Ancient Monuments

History on the Ground

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Early Iron Furnace at Coed-Ithel

A Scheduled Monument in Trellech United (Tryleg Unedig), Monmouthshire (Sir Fynwy)

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Latitude: 51.7199 / 51°43'11"N

Longitude: -2.6847 / 2°41'5"W

OS Eastings: 352794

OS Northings: 202579

OS Grid: SO527025

Mapcode National: GBR JL.2Z9F

Mapcode Global: VH87F.F11B

Entry Name: Early Iron Furnace at Coed-Ithel

Scheduled Date:

Source: Cadw

Source ID: 2397

Cadw Legacy ID: MM164

Schedule Class: Industrial

Category: Kiln

Period: Post Medieval/Modern

County: Monmouthshire (Sir Fynwy)

Community: Trellech United (Tryleg Unedig)

Traditional County: Monmouthshire


The monument consists of the remains of a furnace dated to the 17th century. The site consists of a circular furnace and hearth, a blowing house and a casting floor all located on a level platform measuring 10m by 12m that is supported by substantial retaining walls up to 3m high. A leat and a wheel pit are located on the E side of the site, which would have powered the bellows. The furnace is built into the hillside and would have been charged from the back, or NW side. The furnace building is roughly square in plan, measuring 7.5m by 7.75m, and is 4m high, although could originally have been up to 7m high. The hearth and bosh originally formed a continuous circular structure with a maximum diameter of 2.3m, although much of the S side is now missing. Above the bosh the inwall survives to a height of 1.3m. The interior of the furnace is black and vitrified. The site was partially excavated in 1964 which identified the tuyere about 0.5m above the base of the hearth, it comprised an arch into which the noses of the bellows would have been inserted. The history of the site is uncertain but was in existence by 1649 and may have gone out of use in the 1650s. The site is likely to have belonged to the Catchmay bfamily, who owned Catchmay's Court located 250m S of the furnace.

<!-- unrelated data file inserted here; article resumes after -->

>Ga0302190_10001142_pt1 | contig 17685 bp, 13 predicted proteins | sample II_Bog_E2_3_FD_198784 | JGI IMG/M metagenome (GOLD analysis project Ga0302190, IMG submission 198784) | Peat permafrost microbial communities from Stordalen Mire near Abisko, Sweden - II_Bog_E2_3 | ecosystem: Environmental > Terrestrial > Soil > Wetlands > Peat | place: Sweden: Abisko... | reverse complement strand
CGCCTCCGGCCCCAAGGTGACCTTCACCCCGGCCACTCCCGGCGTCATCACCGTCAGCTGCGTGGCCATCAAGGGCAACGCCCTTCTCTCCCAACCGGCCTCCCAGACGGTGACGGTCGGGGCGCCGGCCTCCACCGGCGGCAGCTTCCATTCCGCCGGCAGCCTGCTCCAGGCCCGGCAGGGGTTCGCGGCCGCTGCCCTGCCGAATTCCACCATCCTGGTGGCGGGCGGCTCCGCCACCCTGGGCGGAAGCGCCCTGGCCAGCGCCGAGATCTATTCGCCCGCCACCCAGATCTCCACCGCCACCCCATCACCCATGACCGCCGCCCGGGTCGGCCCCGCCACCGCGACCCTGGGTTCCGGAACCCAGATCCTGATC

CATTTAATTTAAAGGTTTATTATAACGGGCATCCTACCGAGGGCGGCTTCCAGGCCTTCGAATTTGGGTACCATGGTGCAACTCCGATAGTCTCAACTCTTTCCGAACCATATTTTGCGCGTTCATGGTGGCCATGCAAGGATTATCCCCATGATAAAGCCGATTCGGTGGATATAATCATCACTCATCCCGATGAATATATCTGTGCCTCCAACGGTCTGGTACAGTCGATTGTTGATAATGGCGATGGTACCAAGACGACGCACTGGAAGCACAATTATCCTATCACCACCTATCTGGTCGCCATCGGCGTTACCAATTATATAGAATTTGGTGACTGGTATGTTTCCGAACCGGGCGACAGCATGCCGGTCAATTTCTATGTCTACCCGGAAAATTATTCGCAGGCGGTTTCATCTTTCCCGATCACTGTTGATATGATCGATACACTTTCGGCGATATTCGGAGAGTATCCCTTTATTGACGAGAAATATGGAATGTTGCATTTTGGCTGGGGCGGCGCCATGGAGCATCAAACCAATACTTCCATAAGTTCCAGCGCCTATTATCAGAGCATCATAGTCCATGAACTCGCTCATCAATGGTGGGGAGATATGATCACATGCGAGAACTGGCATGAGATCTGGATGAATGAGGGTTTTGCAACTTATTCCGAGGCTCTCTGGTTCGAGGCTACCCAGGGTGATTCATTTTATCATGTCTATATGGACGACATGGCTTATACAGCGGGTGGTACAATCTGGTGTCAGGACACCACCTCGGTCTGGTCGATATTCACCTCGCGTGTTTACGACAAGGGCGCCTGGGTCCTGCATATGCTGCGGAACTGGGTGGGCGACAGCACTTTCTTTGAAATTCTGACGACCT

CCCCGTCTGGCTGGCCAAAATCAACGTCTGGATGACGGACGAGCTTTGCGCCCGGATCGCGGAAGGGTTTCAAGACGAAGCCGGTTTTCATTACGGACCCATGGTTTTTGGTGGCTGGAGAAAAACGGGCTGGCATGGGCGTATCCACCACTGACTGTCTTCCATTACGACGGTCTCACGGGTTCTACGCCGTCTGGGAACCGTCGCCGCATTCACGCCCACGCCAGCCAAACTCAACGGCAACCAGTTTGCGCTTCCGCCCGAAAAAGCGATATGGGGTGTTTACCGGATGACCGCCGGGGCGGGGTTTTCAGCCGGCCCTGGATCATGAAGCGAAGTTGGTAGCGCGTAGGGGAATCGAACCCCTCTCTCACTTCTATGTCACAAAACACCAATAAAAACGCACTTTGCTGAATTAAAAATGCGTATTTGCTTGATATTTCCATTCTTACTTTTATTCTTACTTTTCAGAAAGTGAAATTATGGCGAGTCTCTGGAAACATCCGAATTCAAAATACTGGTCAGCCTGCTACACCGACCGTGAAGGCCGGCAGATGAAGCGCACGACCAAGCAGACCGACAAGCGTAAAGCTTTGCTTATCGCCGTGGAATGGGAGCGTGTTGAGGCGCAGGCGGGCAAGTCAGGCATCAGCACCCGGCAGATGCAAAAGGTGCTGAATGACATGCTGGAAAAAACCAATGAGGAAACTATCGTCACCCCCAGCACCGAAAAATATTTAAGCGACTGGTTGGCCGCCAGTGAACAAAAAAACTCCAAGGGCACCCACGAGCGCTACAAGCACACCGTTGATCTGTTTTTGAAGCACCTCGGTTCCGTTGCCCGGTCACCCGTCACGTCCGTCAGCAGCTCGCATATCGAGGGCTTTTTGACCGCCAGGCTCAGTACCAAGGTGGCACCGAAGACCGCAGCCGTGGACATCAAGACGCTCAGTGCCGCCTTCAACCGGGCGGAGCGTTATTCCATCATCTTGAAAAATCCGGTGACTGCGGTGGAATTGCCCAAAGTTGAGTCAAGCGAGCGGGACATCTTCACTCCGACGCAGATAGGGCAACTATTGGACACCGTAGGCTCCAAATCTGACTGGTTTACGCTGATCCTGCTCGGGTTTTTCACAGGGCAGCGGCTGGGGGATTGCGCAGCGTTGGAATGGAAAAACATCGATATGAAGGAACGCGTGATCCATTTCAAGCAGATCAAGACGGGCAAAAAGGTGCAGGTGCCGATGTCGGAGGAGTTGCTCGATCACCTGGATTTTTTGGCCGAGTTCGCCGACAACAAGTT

The monument is of national importance for its potential to enhance our knowledge of early industrial practices. It retains significant archaeological potential, with a strong probability of the presence of associated archaeological features and deposits. The structure itself may be expected to contain archaeological information concerning chronology and building techniques. An industrial monument may be part of a larger cluster of monuments and their importance can further enhanced by their group value.

The scheduled area comprises the remains described and areas around them within which related evidence may be expected to survive.

Source: Cadw

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